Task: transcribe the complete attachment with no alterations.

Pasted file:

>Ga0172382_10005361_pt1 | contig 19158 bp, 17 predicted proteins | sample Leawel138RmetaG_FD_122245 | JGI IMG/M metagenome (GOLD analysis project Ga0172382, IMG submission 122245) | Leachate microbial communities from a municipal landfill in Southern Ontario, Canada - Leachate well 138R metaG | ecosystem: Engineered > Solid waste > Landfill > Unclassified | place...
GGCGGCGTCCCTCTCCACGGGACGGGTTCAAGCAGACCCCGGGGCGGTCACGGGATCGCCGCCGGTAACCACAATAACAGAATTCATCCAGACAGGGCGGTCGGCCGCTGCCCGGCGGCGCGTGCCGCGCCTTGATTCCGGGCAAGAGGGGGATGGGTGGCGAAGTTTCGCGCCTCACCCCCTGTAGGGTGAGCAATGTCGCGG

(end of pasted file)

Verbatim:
>Ga0172382_10005361_pt1 | contig 19158 bp, 17 predicted proteins | sample Leawel138RmetaG_FD_122245 | JGI IMG/M metagenome (GOLD analysis project Ga0172382, IMG submission 122245) | Leachate microbial communities from a municipal landfill in Southern Ontario, Canada - Leachate well 138R metaG | ecosystem: Engineered > Solid waste > Landfill > Unclassified | place...
GGCGGCGTCCCTCTCCACGGGACGGGTTCAAGCAGACCCCGGGGCGGTCACGGGATCGCCGCCGGTAACCACAATAACAGAATTCATCCAGACAGGGCGGTCGGCCGCTGCCCGGCGGCGCGTGCCGCGCCTTGATTCCGGGCAAGAGGGGGATGGGTGGCGAAGTTTCGCGCCTCACCCCCTGTAGGGTGAGCAATGTCGCGG